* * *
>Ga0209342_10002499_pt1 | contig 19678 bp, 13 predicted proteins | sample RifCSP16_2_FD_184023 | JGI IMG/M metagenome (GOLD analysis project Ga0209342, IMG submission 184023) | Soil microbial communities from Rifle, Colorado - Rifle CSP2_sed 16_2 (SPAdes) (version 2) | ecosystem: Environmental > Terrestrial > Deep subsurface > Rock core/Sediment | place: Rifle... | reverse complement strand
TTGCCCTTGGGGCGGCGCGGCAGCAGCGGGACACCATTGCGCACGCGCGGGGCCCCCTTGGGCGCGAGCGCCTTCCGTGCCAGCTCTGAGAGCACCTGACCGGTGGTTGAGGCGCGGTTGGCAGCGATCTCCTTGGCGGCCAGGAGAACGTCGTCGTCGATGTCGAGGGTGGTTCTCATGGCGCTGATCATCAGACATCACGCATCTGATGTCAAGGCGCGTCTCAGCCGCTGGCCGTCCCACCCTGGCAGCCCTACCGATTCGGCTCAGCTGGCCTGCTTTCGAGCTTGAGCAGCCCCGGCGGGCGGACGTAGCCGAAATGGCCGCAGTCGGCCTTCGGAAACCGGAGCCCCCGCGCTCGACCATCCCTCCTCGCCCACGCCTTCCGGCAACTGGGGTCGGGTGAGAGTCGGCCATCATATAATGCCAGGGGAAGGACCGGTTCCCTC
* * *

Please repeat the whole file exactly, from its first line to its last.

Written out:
>Ga0209342_10002499_pt1 | contig 19678 bp, 13 predicted proteins | sample RifCSP16_2_FD_184023 | JGI IMG/M metagenome (GOLD analysis project Ga0209342, IMG submission 184023) | Soil microbial communities from Rifle, Colorado - Rifle CSP2_sed 16_2 (SPAdes) (version 2) | ecosystem: Environmental > Terrestrial > Deep subsurface > Rock core/Sediment | place: Rifle... | reverse complement strand
TTGCCCTTGGGGCGGCGCGGCAGCAGCGGGACACCATTGCGCACGCGCGGGGCCCCCTTGGGCGCGAGCGCCTTCCGTGCCAGCTCTGAGAGCACCTGACCGGTGGTTGAGGCGCGGTTGGCAGCGATCTCCTTGGCGGCCAGGAGAACGTCGTCGTCGATGTCGAGGGTGGTTCTCATGGCGCTGATCATCAGACATCACGCATCTGATGTCAAGGCGCGTCTCAGCCGCTGGCCGTCCCACCCTGGCAGCCCTACCGATTCGGCTCAGCTGGCCTGCTTTCGAGCTTGAGCAGCCCCGGCGGGCGGACGTAGCCGAAATGGCCGCAGTCGGCCTTCGGAAACCGGAGCCCCCGCGCTCGACCATCCCTCCTCGCCCACGCCTTCCGGCAACTGGGGTCGGGTGAGAGTCGGCCATCATATAATGCCAGGGGAAGGACCGGTTCCCTC